Photo credit: Michael O. Bourne , Undated Photo

Property Name: Leonard House
Date Listed: 11/14/1988
Inventory No.: CAR-116
Location: Main Street, Greensboro, Caroline County

Description: The Leonard House is a small, 1 1/2-story frame dwelling with an original L plan, constructed c. 1832 presumably as the parsonage for the second Methodist church in Greensboro. Facing west, the building stands three bays wide, with a transomed entrance in the northernmost bay and two 9/6 windows to the right. There are two 6/6 gabled dormers on the west slope of the roof, above a boxed cornice. A large brick chimney rises from the ridge to the left of center, expressing a highly unusual placement and interior plan. The building rests on a brick foundation and is sheathed with beaded siding. A one-story wing extends from the southern portion of the rear elevation, flush with the south gable end, comprising an original kitchen and a late-19th century extension. The interior of the main house is laid out around the central chimney in a four-room plan, with a small entrance vestibule in the northwest corner opening into a long narrow room across the north side of the building and a larger parlor to the south. These rooms retain refined Greek Revival-influenced decorative detailing. An unusual rear passage runs across the east side of the parlor to the north room. The half-story contains two chambers, each with a small fireplace; the loft of the ell retains evidence of servants’ quarters with segregated access.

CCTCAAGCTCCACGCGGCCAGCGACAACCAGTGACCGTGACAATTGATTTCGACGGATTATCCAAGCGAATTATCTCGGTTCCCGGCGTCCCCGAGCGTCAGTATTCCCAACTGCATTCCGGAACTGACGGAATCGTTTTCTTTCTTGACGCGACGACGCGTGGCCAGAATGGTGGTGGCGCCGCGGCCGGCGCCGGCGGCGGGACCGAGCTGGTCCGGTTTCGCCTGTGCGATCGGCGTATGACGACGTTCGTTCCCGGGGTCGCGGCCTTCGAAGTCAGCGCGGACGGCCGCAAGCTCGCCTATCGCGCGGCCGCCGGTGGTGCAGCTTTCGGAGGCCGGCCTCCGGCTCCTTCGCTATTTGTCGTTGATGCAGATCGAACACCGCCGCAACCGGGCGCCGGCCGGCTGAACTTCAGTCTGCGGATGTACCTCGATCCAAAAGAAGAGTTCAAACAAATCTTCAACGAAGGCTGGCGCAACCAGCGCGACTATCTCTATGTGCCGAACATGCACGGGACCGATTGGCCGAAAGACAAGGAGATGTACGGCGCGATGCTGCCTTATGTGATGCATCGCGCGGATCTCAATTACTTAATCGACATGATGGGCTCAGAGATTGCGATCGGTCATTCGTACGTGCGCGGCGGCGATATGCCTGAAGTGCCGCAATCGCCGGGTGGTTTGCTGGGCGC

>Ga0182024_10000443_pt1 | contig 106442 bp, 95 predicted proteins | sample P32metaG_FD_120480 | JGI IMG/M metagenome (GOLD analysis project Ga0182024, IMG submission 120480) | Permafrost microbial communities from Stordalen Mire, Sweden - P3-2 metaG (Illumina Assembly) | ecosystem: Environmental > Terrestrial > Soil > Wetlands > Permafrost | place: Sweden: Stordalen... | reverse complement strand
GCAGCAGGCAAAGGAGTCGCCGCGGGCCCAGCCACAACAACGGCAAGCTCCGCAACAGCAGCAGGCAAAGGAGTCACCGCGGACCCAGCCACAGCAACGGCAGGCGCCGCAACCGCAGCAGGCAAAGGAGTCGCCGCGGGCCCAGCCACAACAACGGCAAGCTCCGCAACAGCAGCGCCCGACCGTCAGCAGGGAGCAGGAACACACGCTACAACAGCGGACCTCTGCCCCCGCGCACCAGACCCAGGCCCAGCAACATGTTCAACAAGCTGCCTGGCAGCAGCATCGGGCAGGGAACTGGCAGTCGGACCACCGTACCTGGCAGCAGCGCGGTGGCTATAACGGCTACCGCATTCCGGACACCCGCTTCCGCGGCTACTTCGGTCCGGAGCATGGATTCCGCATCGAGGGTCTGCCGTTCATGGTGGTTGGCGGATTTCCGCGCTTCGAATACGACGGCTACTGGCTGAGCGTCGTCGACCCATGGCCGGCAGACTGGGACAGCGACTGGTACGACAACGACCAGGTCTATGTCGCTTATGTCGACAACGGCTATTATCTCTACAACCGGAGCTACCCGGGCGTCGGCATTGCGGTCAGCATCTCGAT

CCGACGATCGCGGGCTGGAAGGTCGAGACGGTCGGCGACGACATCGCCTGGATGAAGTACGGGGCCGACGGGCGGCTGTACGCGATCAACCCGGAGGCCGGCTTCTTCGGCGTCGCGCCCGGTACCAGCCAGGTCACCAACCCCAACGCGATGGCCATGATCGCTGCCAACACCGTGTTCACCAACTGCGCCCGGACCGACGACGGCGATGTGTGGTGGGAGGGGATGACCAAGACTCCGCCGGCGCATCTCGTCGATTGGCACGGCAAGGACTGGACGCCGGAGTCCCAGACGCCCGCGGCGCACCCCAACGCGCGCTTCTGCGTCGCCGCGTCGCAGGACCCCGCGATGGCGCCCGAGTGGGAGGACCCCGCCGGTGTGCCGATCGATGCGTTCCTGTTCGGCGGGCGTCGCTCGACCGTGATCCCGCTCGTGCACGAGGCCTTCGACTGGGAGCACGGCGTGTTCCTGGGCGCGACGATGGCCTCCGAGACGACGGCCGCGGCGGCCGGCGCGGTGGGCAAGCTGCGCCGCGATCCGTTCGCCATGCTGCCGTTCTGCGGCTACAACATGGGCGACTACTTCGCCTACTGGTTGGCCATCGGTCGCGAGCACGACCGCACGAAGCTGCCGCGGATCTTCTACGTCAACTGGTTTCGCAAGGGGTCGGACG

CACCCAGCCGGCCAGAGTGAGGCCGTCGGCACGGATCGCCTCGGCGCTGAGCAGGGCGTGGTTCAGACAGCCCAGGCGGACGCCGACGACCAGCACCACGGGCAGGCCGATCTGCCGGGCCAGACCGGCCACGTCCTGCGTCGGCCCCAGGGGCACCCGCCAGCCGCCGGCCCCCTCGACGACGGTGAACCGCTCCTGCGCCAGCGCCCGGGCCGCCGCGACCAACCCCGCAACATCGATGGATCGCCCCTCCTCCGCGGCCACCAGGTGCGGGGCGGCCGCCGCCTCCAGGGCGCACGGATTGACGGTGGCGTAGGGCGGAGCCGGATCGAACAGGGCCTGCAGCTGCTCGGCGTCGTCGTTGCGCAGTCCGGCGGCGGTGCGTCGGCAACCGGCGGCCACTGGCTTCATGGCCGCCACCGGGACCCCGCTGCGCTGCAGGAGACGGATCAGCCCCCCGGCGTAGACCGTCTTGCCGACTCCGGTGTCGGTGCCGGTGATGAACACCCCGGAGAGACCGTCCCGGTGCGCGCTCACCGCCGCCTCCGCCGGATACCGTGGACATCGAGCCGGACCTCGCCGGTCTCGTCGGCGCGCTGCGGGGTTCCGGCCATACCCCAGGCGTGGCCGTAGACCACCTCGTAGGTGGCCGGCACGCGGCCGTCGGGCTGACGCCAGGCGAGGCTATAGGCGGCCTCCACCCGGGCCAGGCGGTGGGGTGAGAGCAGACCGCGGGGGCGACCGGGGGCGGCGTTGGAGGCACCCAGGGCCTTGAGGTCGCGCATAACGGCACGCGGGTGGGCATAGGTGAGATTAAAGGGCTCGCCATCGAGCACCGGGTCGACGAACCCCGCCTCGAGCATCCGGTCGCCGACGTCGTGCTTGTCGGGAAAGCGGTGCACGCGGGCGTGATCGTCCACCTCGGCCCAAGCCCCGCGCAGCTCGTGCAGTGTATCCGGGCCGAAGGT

Significance: Built about 1832, the Leonard House is significant for its architectural character. It embodies several distinctive design and construction characteristics of the second quarter of the 19th century that are rare or unique in Maryland. This variation of the center-chimney plan has no known analogies elsewhere in the state. The beaded siding boards on the west and south elevations of the house and the riven clapboards on the north side of the wing (which retain traces of early red paint) are important survivals of once-common construction materials. The house also retains evidence suggestive of segregated access to servant’s quarters in the loft of the wing.




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